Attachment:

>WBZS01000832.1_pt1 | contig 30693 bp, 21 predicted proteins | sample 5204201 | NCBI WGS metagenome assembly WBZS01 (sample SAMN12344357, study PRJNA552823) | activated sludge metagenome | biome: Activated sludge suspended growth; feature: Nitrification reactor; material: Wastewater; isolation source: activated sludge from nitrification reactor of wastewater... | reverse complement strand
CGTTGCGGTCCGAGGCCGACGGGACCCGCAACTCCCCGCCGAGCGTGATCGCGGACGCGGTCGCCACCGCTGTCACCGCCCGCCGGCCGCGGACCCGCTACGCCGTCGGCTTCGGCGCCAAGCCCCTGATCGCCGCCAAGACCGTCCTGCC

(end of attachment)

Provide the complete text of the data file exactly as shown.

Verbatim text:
>WBZS01000832.1_pt1 | contig 30693 bp, 21 predicted proteins | sample 5204201 | NCBI WGS metagenome assembly WBZS01 (sample SAMN12344357, study PRJNA552823) | activated sludge metagenome | biome: Activated sludge suspended growth; feature: Nitrification reactor; material: Wastewater; isolation source: activated sludge from nitrification reactor of wastewater... | reverse complement strand
CGTTGCGGTCCGAGGCCGACGGGACCCGCAACTCCCCGCCGAGCGTGATCGCGGACGCGGTCGCCACCGCTGTCACCGCCCGCCGGCCGCGGACCCGCTACGCCGTCGGCTTCGGCGCCAAGCCCCTGATCGCCGCCAAGACCGTCCTGCC